What Employers Need to Know About the Social Security COLA Increase for 2022

The Social Security Cost-of-Living Adjustment (COLA) for 2022 is going up. Learn what the increase for 2022 means for retirees and workers.

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Illustration of the 2021 federal stimulus check from the IRS with cash and social security card

With the recent increase in inflation, the Social Security Administration has updated the cost-of-living adjustment (COLA) in October’s COLA notice. As a result, over 70 million Americans will receive a new benefit amount starting in January 2022.

For senior citizens and other SSI beneficiaries, this is a much-needed relief. According to the Senior Citizens League, the purchasing power for social security benefits has decreased by 30% since 2000.

But this isn’t just a shift of social security recipients. Businesses, employees, and those with disability insurance will want to know how their contributions will be affected. It’s also helpful to look at this increase in context to Medicare and general inflation, to help businesses adjust their payroll appropriately.

What is changing Social Security COLA 2022

The cost-of-living adjustment is now 5.9%, which is the highest it’s been since 1982.

Essentially, the cost-of-living adjustment is now 5.9%, which is the highest it’s been since 1982. In the next year, both social security benefits and payments will be affected. Specific changes include the following increases:

  • Maximum amount of earnings subject to the Social Security tax is now $147,000.
  • Earnings limit for workers will be $19,560.
  • Earnings limit of those considered to be at full retirement age is $51,960.

All beneficiaries should have received a COLA notice in their online portal.

The COLA increases are likely to provide some relief to retirees, who are coping with the price hikes. Social Security beneficiaries should be receiving an additional $59 for every $1,00 of benefits.

Veterans, those on disability, and disabled workers will also see an increase in their average monthly benefit.

On the flip side, it will now take workers $40 more, bringing the total to $1,510, to earn a single social security credit.

The adjusted Medicare Part B premium has not yet been announced, but it is likely that it will also see a slight increase. Medicare premiums are directly taken out of social security payments, so it’s important to keep in mind that any Medicare changes will also affect savings with the higher COLA payout.

What is staying the same

This notice will not affect the 2022 social security tax rate of 6.2% on employees and 12.4% for self-employed individuals. In addition, those who earn more than $200,000 if single, $250,000 if married, will pay an additional 0.9% Medicare tax.

How the COLA is calculated

Congress first instituted annual adjustments, what we know today as COLA, in the 1970s to account for regular rising inflation. To calculate the annual cost changes, the government uses the Consumer Price Index (CPI) to determine the rates of inflation.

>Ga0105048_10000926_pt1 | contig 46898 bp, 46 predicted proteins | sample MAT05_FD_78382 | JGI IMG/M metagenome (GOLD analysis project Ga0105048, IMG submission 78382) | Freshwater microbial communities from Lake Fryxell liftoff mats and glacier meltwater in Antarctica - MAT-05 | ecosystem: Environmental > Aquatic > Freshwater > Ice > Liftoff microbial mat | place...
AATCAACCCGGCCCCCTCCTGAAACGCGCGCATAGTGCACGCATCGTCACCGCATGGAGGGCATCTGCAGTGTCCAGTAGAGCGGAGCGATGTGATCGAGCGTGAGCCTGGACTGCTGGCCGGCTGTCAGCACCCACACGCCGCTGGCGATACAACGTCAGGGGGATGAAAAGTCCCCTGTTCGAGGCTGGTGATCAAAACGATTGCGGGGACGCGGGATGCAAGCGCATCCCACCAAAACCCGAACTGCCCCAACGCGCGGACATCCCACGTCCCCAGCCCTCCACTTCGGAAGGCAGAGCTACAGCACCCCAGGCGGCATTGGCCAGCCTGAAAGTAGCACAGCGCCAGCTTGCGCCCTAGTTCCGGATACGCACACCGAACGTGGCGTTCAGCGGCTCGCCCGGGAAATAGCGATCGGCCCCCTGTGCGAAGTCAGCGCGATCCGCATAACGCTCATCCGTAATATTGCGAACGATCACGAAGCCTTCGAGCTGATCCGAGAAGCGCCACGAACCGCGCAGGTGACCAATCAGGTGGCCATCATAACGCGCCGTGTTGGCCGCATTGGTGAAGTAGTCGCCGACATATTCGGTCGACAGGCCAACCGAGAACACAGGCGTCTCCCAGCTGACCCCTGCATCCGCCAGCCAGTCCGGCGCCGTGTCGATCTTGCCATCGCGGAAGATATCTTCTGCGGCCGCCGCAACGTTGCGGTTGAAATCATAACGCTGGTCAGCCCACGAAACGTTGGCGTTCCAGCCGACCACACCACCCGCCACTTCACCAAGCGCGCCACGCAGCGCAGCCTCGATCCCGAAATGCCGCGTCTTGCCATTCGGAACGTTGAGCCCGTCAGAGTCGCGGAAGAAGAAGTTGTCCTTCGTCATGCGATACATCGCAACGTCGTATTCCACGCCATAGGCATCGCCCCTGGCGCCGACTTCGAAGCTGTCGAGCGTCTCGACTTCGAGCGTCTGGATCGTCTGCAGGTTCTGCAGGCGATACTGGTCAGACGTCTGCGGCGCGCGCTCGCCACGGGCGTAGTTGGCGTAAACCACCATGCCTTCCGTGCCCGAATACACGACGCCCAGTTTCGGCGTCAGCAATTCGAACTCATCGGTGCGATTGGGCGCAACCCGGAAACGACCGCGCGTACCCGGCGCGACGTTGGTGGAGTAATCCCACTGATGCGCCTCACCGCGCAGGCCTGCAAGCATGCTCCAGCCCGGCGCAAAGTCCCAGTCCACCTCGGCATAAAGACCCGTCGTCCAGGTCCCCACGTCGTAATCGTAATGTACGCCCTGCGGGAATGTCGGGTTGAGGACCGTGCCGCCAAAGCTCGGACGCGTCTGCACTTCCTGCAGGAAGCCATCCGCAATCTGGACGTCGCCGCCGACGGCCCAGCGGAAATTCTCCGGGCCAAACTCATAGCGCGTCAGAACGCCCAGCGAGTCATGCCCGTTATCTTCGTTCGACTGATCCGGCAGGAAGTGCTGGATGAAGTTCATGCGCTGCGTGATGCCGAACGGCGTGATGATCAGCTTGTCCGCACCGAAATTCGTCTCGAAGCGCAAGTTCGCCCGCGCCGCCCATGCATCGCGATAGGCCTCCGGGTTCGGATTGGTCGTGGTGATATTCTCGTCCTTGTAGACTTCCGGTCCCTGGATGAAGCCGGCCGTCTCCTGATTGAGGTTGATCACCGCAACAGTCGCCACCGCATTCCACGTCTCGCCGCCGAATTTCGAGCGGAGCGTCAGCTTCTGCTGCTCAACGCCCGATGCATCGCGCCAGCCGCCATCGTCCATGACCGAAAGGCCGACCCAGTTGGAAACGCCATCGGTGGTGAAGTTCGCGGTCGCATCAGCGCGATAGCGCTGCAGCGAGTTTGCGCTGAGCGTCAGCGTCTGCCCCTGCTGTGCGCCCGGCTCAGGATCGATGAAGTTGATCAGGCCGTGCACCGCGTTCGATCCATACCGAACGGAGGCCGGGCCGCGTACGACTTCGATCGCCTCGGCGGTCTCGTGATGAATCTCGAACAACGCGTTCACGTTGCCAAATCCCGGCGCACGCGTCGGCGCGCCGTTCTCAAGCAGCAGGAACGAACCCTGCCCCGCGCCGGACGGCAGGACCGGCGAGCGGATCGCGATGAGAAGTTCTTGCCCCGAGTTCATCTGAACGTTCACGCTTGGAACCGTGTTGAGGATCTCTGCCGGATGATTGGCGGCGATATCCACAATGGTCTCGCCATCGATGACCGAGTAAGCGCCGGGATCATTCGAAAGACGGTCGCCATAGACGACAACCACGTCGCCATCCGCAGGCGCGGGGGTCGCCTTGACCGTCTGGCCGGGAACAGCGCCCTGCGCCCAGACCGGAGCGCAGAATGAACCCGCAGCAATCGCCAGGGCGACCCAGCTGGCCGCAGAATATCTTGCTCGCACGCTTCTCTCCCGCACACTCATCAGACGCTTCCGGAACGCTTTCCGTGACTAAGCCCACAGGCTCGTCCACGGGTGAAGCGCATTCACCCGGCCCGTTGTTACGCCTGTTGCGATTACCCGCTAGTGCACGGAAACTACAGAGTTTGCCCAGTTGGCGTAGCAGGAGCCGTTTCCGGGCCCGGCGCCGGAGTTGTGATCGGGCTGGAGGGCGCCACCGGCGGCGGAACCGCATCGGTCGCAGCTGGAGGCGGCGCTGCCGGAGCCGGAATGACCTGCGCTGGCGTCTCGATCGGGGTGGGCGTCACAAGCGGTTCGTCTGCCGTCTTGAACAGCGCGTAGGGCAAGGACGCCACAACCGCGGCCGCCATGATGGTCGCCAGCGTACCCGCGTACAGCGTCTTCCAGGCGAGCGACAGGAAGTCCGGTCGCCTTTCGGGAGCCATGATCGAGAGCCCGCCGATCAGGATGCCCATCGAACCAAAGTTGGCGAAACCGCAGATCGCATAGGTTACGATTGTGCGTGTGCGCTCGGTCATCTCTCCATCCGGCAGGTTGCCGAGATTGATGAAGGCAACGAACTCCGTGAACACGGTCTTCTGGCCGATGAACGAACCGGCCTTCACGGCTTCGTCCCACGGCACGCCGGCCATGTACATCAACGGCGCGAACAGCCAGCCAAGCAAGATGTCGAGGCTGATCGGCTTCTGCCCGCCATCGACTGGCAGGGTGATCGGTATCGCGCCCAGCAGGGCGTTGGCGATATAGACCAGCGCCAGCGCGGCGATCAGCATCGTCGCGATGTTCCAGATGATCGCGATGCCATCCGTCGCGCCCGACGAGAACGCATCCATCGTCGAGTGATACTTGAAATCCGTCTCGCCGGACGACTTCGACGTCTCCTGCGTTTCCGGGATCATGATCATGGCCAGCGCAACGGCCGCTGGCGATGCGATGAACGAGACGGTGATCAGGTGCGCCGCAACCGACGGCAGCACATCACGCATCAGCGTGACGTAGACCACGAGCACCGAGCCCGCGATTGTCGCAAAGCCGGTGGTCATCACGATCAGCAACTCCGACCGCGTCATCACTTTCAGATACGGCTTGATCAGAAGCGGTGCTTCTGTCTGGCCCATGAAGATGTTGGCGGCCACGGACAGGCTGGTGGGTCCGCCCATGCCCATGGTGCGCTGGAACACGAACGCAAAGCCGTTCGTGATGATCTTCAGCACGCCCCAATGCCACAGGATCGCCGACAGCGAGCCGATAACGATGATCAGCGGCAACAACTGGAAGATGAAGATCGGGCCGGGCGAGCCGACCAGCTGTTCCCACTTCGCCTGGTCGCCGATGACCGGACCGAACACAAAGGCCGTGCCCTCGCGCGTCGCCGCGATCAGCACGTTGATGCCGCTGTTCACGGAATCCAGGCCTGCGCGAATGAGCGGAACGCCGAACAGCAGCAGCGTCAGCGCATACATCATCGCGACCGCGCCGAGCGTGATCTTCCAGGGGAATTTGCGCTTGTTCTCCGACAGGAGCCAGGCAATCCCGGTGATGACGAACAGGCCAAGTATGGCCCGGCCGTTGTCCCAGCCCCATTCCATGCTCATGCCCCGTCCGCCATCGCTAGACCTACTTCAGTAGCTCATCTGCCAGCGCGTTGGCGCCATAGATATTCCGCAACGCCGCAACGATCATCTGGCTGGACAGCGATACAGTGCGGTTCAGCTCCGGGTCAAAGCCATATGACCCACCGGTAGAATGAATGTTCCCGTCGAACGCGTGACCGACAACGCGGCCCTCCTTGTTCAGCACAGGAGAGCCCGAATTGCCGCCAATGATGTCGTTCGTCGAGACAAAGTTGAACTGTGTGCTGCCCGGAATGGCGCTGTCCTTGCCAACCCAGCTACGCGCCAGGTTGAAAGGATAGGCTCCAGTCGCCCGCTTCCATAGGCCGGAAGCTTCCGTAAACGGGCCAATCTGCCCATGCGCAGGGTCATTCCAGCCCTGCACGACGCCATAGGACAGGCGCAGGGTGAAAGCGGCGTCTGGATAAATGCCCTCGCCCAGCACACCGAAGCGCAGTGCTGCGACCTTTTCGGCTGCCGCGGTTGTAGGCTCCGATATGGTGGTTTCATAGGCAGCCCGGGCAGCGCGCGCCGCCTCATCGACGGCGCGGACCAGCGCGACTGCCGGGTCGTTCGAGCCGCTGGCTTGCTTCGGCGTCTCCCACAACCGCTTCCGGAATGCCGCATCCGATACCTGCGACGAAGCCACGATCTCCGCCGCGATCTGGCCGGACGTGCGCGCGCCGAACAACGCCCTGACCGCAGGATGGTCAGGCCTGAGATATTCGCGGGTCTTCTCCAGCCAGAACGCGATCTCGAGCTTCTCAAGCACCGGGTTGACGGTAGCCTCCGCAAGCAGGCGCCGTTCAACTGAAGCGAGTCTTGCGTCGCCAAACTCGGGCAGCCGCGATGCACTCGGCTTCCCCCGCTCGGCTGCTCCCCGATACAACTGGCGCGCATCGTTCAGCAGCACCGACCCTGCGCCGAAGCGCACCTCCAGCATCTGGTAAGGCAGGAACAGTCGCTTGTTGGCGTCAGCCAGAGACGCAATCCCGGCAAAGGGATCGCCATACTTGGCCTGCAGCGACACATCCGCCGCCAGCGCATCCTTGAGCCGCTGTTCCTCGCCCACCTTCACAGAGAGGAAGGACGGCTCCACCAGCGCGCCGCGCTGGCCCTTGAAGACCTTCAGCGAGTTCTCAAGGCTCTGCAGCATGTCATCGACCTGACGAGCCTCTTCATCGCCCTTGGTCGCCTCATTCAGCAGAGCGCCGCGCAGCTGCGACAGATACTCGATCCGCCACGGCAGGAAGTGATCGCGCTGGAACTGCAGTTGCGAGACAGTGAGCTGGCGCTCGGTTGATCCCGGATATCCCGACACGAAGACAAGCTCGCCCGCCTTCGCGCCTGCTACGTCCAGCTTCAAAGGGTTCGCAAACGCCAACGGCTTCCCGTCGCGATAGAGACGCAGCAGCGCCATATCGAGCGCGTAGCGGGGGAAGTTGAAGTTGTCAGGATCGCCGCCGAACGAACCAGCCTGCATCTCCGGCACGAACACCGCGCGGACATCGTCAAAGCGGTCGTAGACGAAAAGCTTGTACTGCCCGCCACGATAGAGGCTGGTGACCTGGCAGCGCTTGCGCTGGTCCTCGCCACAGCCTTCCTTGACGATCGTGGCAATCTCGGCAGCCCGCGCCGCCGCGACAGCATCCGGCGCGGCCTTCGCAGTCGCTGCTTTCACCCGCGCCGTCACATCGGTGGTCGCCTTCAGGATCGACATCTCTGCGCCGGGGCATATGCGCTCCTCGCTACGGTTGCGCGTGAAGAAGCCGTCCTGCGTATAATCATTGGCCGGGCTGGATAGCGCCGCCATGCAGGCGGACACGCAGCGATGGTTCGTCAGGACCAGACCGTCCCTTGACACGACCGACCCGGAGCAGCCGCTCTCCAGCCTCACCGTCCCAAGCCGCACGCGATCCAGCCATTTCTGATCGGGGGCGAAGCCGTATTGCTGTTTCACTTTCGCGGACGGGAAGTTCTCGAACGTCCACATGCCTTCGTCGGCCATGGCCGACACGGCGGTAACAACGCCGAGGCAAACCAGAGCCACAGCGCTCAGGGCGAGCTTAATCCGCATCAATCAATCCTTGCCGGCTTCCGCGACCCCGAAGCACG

In particular, they heavily rely on the CPI-W, which defines the wages of urban wage earners and clerical workers. This specific metric reviews the buying power of essential goods, such as the cost of food, housing, and transportation.

The Social Security Administration only updates the COLA and SSI benefits if the cost of these goods and services increases by at least 0.1%.

What a higher COLA means for payroll

While federal employees may end up with a pay raise, increasing wages for current workers is not mandatory. However, the cost of earning a social security credit has increased by $40. Without a raise, employees will receive a smaller paycheck despite the growing cost of expenses.

You may decide to add the COLA increase into your payroll system or at least match the smaller cost changes to stabilize employee salaries.

For many organizations, it’s common to simply negotiate a new salary with the employee, even without using the new COLA. Once you have a method to explain your adjustment and your employees have reviewed the changes, you can add special payroll codes into your current payment software to automatically add increases in pay based on inflation and higher costs of living.

To set up your specific cost-of-living system, you will need to know the employee’s base pay, location, time frame to consider, and the percentage increase during the chosen time period.

While it’s not mandatory, keeping employee salaries at pace with inflation not only supports your staff but also works as an excellent benefit to retain workers.

While it’s not mandatory, keeping employee salaries at pace with inflation not only supports your staff but also works as an excellent benefit to retain workers. More employees are job hopping post COVID-19 pandemic to boost their wages. And though businesses are still getting back on their feet, ensuring that employees aren’t losing out on their social security credits or making less due to wage stagnation, employee turnover is far more expensive.

Overall, the key takeaway for employers is that you may need to adjust your salary structure. This can be to adjust for inflation or to ensure employees meet a certain number of social security credits.

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